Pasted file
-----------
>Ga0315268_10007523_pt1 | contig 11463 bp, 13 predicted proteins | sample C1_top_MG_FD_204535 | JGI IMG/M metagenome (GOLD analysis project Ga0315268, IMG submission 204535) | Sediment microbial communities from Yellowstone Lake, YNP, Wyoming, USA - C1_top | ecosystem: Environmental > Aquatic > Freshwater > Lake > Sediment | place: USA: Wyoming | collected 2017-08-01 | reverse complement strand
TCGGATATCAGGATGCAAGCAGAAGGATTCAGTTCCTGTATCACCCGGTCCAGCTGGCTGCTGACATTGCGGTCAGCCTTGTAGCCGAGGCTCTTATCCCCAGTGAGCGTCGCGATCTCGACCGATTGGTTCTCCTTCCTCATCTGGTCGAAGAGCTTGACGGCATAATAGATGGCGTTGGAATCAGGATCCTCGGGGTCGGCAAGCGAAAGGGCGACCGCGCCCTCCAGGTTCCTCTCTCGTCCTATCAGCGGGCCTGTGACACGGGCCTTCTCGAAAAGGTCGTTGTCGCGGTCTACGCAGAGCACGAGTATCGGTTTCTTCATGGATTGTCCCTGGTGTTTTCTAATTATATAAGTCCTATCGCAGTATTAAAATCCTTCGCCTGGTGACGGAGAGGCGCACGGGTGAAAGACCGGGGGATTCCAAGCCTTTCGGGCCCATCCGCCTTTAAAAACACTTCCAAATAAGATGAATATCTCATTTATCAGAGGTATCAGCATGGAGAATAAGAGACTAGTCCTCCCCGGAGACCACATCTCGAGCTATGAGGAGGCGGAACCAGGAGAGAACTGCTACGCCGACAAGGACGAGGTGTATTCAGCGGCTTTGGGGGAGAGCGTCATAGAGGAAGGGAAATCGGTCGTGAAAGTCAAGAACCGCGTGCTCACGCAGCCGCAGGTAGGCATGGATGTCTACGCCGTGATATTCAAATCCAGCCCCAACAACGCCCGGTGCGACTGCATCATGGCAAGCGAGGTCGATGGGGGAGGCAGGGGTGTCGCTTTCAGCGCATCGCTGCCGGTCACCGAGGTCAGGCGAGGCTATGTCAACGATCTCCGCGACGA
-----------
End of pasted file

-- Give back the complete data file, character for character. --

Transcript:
>Ga0315268_10007523_pt1 | contig 11463 bp, 13 predicted proteins | sample C1_top_MG_FD_204535 | JGI IMG/M metagenome (GOLD analysis project Ga0315268, IMG submission 204535) | Sediment microbial communities from Yellowstone Lake, YNP, Wyoming, USA - C1_top | ecosystem: Environmental > Aquatic > Freshwater > Lake > Sediment | place: USA: Wyoming | collected 2017-08-01 | reverse complement strand
TCGGATATCAGGATGCAAGCAGAAGGATTCAGTTCCTGTATCACCCGGTCCAGCTGGCTGCTGACATTGCGGTCAGCCTTGTAGCCGAGGCTCTTATCCCCAGTGAGCGTCGCGATCTCGACCGATTGGTTCTCCTTCCTCATCTGGTCGAAGAGCTTGACGGCATAATAGATGGCGTTGGAATCAGGATCCTCGGGGTCGGCAAGCGAAAGGGCGACCGCGCCCTCCAGGTTCCTCTCTCGTCCTATCAGCGGGCCTGTGACACGGGCCTTCTCGAAAAGGTCGTTGTCGCGGTCTACGCAGAGCACGAGTATCGGTTTCTTCATGGATTGTCCCTGGTGTTTTCTAATTATATAAGTCCTATCGCAGTATTAAAATCCTTCGCCTGGTGACGGAGAGGCGCACGGGTGAAAGACCGGGGGATTCCAAGCCTTTCGGGCCCATCCGCCTTTAAAAACACTTCCAAATAAGATGAATATCTCATTTATCAGAGGTATCAGCATGGAGAATAAGAGACTAGTCCTCCCCGGAGACCACATCTCGAGCTATGAGGAGGCGGAACCAGGAGAGAACTGCTACGCCGACAAGGACGAGGTGTATTCAGCGGCTTTGGGGGAGAGCGTCATAGAGGAAGGGAAATCGGTCGTGAAAGTCAAGAACCGCGTGCTCACGCAGCCGCAGGTAGGCATGGATGTCTACGCCGTGATATTCAAATCCAGCCCCAACAACGCCCGGTGCGACTGCATCATGGCAAGCGAGGTCGATGGGGGAGGCAGGGGTGTCGCTTTCAGCGCATCGCTGCCGGTCACCGAGGTCAGGCGAGGCTATGTCAACGATCTCCGCGACGA